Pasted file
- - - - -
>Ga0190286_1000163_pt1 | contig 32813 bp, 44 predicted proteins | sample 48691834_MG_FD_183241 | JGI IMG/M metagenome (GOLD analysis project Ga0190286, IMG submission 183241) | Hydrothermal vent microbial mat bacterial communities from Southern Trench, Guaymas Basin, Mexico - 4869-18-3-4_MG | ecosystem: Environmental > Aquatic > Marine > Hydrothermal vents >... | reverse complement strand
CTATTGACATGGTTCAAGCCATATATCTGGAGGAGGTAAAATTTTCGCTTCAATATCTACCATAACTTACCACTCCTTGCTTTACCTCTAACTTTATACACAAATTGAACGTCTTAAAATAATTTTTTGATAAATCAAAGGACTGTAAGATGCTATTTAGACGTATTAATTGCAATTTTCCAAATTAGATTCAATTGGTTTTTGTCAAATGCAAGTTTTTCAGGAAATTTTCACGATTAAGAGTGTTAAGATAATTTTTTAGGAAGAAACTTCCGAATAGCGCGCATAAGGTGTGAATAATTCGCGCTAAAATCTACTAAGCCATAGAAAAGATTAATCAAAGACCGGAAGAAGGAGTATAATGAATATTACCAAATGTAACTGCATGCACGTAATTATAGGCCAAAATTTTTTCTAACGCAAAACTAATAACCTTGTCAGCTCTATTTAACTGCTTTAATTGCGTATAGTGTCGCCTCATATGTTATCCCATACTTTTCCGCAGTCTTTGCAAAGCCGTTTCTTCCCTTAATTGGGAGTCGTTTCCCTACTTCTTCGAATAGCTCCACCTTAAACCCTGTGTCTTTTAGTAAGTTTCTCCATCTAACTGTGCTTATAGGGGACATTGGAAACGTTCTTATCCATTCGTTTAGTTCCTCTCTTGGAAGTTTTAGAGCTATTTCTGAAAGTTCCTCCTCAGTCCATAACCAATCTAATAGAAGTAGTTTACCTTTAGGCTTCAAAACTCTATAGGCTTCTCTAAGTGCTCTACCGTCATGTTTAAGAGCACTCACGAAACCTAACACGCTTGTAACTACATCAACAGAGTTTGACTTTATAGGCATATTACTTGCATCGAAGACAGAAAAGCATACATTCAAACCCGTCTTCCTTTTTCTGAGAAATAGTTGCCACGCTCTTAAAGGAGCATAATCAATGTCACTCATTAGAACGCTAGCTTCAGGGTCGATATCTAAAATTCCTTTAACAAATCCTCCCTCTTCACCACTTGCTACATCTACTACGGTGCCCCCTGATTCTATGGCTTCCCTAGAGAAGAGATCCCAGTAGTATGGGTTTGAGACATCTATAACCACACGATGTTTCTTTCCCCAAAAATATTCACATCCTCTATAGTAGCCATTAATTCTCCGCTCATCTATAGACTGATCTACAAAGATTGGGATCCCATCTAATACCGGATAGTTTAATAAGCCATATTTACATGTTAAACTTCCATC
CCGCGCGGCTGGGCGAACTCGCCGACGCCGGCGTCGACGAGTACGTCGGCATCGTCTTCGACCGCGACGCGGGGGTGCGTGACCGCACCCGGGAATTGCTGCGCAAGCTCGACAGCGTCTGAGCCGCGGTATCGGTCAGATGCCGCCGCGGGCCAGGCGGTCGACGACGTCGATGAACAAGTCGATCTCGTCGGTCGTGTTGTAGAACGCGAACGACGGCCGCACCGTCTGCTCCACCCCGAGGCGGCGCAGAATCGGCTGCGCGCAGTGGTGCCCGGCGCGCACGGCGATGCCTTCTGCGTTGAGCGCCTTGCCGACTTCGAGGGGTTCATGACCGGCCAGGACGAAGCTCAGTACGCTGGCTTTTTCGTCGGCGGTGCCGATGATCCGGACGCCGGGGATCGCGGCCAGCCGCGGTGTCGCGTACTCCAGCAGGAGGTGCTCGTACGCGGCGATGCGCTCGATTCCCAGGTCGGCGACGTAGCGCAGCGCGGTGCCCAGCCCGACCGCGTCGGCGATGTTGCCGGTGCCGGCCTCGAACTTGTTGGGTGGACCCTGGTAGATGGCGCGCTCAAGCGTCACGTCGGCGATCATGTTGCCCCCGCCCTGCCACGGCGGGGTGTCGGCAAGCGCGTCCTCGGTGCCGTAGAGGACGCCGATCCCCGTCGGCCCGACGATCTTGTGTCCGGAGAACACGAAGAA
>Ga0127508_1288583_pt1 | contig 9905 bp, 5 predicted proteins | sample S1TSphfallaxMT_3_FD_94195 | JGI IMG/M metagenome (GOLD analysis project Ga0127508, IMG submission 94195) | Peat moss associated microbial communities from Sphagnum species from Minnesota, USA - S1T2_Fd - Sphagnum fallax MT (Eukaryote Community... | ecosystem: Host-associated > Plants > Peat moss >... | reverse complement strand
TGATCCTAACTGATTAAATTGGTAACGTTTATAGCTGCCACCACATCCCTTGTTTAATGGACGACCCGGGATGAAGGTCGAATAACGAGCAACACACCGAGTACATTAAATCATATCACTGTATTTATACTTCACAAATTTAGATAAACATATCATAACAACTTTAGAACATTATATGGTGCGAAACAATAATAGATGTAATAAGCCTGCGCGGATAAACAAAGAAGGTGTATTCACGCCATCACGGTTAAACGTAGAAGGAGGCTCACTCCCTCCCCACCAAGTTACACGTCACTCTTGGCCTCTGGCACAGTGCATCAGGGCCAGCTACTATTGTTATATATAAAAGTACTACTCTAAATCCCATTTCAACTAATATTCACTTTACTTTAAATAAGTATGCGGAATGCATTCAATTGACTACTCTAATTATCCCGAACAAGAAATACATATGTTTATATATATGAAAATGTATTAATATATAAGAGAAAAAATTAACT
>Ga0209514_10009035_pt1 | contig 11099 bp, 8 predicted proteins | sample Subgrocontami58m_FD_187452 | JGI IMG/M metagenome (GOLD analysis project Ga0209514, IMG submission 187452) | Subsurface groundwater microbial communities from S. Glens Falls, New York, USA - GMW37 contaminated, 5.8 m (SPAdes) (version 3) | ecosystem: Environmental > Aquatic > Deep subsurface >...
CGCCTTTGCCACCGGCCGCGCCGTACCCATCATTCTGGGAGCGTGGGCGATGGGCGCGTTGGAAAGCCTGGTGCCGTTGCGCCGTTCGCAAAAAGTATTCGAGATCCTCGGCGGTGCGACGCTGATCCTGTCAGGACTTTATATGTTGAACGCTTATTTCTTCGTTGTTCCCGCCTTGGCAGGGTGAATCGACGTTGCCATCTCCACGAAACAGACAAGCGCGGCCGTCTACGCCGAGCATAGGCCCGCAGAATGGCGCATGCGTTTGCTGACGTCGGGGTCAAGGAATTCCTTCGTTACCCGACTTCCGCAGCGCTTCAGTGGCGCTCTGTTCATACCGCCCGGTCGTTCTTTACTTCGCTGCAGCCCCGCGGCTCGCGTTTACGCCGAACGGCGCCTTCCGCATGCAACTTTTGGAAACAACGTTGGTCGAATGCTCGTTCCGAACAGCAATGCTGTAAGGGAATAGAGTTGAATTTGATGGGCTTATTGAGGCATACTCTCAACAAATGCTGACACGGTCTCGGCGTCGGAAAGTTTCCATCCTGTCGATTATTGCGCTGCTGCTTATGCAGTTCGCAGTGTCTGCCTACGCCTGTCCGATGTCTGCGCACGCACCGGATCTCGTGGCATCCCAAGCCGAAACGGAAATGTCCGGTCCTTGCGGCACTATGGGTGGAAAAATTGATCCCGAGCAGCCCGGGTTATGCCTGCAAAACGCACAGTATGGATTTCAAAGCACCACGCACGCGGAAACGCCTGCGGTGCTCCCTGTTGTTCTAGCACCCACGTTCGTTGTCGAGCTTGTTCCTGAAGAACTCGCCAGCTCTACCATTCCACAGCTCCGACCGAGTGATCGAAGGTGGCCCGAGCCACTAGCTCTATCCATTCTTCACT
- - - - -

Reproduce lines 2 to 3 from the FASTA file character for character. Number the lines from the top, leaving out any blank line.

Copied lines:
CTATTGACATGGTTCAAGCCATATATCTGGAGGAGGTAAAATTTTCGCTTCAATATCTACCATAACTTACCACTCCTTGCTTTACCTCTAACTTTATACACAAATTGAACGTCTTAAAATAATTTTTTGATAAATCAAAGGACTGTAAGATGCTATTTAGACGTATTAATTGCAATTTTCCAAATTAGATTCAATTGGTTTTTGTCAAATGCAAGTTTTTCAGGAAATTTTCACGATTAAGAGTGTTAAGATAATTTTTTAGGAAGAAACTTCCGAATAGCGCGCATAAGGTGTGAATAATTCGCGCTAAAATCTACTAAGCCATAGAAAAGATTAATCAAAGACCGGAAGAAGGAGTATAATGAATATTACCAAATGTAACTGCATGCACGTAATTATAGGCCAAAATTTTTTCTAACGCAAAACTAATAACCTTGTCAGCTCTATTTAACTGCTTTAATTGCGTATAGTGTCGCCTCATATGTTATCCCATACTTTTCCGCAGTCTTTGCAAAGCCGTTTCTTCCCTTAATTGGGAGTCGTTTCCCTACTTCTTCGAATAGCTCCACCTTAAACCCTGTGTCTTTTAGTAAGTTTCTCCATCTAACTGTGCTTATAGGGGACATTGGAAACGTTCTTATCCATTCGTTTAGTTCCTCTCTTGGAAGTTTTAGAGCTATTTCTGAAAGTTCCTCCTCAGTCCATAACCAATCTAATAGAAGTAGTTTACCTTTAGGCTTCAAAACTCTATAGGCTTCTCTAAGTGCTCTACCGTCATGTTTAAGAGCACTCACGAAACCTAACACGCTTGTAACTACATCAACAGAGTTTGACTTTATAGGCATATTACTTGCATCGAAGACAGAAAAGCATACATTCAAACCCGTCTTCCTTTTTCTGAGAAATAGTTGCCACGCTCTTAAAGGAGCATAATCAATGTCACTCATTAGAACGCTAGCTTCAGGGTCGATATCTAAAATTCCTTTAACAAATCCTCCCTCTTCACCACTTGCTACATCTACTACGGTGCCCCCTGATTCTATGGCTTCCCTAGAGAAGAGATCCCAGTAGTATGGGTTTGAGACATCTATAACCACACGATGTTTCTTTCCCCAAAAATATTCACATCCTCTATAGTAGCCATTAATTCTCCGCTCATCTATAGACTGATCTACAAAGATTGGGATCCCATCTAATACCGGATAGTTTAATAAGCCATATTTACATGTTAAACTTCCATC
CCGCGCGGCTGGGCGAACTCGCCGACGCCGGCGTCGACGAGTACGTCGGCATCGTCTTCGACCGCGACGCGGGGGTGCGTGACCGCACCCGGGAATTGCTGCGCAAGCTCGACAGCGTCTGAGCCGCGGTATCGGTCAGATGCCGCCGCGGGCCAGGCGGTCGACGACGTCGATGAACAAGTCGATCTCGTCGGTCGTGTTGTAGAACGCGAACGACGGCCGCACCGTCTGCTCCACCCCGAGGCGGCGCAGAATCGGCTGCGCGCAGTGGTGCCCGGCGCGCACGGCGATGCCTTCTGCGTTGAGCGCCTTGCCGACTTCGAGGGGTTCATGACCGGCCAGGACGAAGCTCAGTACGCTGGCTTTTTCGTCGGCGGTGCCGATGATCCGGACGCCGGGGATCGCGGCCAGCCGCGGTGTCGCGTACTCCAGCAGGAGGTGCTCGTACGCGGCGATGCGCTCGATTCCCAGGTCGGCGACGTAGCGCAGCGCGGTGCCCAGCCCGACCGCGTCGGCGATGTTGCCGGTGCCGGCCTCGAACTTGTTGGGTGGACCCTGGTAGATGGCGCGCTCAAGCGTCACGTCGGCGATCATGTTGCCCCCGCCCTGCCACGGCGGGGTGTCGGCAAGCGCGTCCTCGGTGCCGTAGAGGACGCCGATCCCCGTCGGCCCGACGATCTTGTGTCCGGAGAACACGAAGAA